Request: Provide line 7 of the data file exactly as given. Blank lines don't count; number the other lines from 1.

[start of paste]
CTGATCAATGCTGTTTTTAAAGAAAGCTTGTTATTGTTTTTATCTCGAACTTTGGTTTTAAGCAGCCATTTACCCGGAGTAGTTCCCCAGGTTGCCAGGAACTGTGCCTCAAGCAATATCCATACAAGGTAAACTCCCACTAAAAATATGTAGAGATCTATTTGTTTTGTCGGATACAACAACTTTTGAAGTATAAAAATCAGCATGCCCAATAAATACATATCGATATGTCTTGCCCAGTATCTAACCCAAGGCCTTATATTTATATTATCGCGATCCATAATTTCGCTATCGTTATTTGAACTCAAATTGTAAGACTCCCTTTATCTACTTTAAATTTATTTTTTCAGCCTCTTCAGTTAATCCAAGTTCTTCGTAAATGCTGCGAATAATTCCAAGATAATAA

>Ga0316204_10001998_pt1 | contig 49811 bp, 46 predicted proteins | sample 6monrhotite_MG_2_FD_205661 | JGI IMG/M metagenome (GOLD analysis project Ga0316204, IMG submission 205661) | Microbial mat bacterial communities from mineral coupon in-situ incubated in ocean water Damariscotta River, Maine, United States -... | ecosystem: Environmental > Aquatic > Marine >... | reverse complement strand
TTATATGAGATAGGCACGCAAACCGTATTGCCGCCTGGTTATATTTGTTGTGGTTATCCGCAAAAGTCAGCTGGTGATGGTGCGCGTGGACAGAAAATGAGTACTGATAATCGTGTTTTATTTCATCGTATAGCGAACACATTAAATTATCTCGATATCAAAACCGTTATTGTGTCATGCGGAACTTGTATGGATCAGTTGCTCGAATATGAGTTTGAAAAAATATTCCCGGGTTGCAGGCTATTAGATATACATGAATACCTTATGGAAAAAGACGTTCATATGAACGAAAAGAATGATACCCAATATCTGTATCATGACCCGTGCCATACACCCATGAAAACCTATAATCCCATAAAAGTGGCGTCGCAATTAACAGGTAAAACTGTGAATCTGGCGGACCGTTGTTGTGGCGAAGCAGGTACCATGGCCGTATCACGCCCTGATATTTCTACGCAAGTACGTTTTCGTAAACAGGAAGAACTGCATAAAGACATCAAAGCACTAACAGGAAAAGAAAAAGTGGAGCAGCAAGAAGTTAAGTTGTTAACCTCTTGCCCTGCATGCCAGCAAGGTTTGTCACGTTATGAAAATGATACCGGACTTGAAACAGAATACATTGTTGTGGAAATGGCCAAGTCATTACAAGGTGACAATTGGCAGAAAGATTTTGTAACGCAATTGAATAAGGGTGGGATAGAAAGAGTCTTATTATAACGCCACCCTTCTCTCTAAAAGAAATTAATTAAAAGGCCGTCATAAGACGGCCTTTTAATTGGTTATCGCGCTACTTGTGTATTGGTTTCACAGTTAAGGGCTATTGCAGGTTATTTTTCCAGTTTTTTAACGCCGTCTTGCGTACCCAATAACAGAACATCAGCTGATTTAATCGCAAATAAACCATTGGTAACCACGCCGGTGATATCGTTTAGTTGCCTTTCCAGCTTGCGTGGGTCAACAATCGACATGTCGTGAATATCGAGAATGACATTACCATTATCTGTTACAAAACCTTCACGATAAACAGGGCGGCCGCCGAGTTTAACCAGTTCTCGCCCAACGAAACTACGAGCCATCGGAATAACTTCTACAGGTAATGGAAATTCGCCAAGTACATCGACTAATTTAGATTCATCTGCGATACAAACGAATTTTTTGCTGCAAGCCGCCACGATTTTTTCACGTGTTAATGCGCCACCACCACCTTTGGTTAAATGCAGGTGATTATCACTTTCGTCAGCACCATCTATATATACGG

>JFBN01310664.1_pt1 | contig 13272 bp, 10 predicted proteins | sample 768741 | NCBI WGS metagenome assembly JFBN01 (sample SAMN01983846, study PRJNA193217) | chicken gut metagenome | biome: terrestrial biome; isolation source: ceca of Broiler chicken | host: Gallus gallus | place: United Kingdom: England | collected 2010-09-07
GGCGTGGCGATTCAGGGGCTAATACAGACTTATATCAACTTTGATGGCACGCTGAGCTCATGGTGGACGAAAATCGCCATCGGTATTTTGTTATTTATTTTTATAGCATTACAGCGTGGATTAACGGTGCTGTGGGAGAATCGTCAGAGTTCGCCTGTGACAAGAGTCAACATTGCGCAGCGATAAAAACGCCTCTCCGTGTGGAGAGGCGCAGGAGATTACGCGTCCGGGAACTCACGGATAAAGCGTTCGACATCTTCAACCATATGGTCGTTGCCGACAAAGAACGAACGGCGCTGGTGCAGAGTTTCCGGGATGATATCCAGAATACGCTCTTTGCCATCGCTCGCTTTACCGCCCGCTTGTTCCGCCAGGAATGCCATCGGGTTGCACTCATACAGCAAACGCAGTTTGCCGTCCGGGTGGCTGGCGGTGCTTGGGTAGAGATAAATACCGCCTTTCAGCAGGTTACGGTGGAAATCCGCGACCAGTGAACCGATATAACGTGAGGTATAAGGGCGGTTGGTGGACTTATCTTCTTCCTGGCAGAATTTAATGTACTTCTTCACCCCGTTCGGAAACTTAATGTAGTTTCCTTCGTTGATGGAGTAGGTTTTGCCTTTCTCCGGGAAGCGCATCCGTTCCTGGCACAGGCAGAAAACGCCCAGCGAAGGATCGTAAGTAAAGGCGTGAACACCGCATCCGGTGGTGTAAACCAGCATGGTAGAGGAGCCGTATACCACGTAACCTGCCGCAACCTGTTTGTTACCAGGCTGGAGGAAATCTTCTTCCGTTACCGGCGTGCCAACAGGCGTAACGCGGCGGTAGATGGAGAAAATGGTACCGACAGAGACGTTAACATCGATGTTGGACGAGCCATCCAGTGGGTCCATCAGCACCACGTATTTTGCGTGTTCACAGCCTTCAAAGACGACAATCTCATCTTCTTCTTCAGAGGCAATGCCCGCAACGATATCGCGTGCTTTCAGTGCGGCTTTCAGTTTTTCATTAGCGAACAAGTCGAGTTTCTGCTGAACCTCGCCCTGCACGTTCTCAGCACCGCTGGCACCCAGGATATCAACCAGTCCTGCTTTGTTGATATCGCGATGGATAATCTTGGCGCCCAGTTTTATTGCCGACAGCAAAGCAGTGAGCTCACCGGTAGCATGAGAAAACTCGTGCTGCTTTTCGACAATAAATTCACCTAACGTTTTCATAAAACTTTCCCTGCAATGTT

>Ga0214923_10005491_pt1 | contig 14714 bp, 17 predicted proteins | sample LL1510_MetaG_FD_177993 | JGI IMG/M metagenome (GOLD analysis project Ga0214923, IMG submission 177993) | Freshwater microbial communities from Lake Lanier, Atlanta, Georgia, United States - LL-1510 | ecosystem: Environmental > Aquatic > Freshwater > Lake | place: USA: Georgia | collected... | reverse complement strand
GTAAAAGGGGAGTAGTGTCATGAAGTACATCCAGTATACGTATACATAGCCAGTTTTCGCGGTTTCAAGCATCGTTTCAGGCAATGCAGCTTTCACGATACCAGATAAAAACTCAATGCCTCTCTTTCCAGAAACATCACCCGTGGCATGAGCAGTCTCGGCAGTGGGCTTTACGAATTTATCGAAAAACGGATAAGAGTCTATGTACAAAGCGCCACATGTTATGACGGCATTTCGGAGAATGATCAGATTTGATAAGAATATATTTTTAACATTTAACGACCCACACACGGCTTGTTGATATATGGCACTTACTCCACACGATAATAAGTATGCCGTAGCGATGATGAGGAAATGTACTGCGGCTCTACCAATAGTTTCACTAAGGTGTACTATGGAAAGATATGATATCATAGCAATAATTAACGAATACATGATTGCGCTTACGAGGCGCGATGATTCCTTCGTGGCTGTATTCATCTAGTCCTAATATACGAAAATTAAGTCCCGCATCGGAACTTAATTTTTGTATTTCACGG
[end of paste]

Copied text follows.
GTAAAAGGGGAGTAGTGTCATGAAGTACATCCAGTATACGTATACATAGCCAGTTTTCGCGGTTTCAAGCATCGTTTCAGGCAATGCAGCTTTCACGATACCAGATAAAAACTCAATGCCTCTCTTTCCAGAAACATCACCCGTGGCATGAGCAGTCTCGGCAGTGGGCTTTACGAATTTATCGAAAAACGGATAAGAGTCTATGTACAAAGCGCCACATGTTATGACGGCATTTCGGAGAATGATCAGATTTGATAAGAATATATTTTTAACATTTAACGACCCACACACGGCTTGTTGATATATGGCACTTACTCCACACGATAATAAGTATGCCGTAGCGATGATGAGGAAATGTACTGCGGCTCTACCAATAGTTTCACTAAGGTGTACTATGGAAAGATATGATATCATAGCAATAATTAACGAATACATGATTGCGCTTACGAGGCGCGATGATTCCTTCGTGGCTGTATTCATCTAGTCCTAATATACGAAAATTAAGTCCCGCATCGGAACTTAATTTTTGTATTTCACGG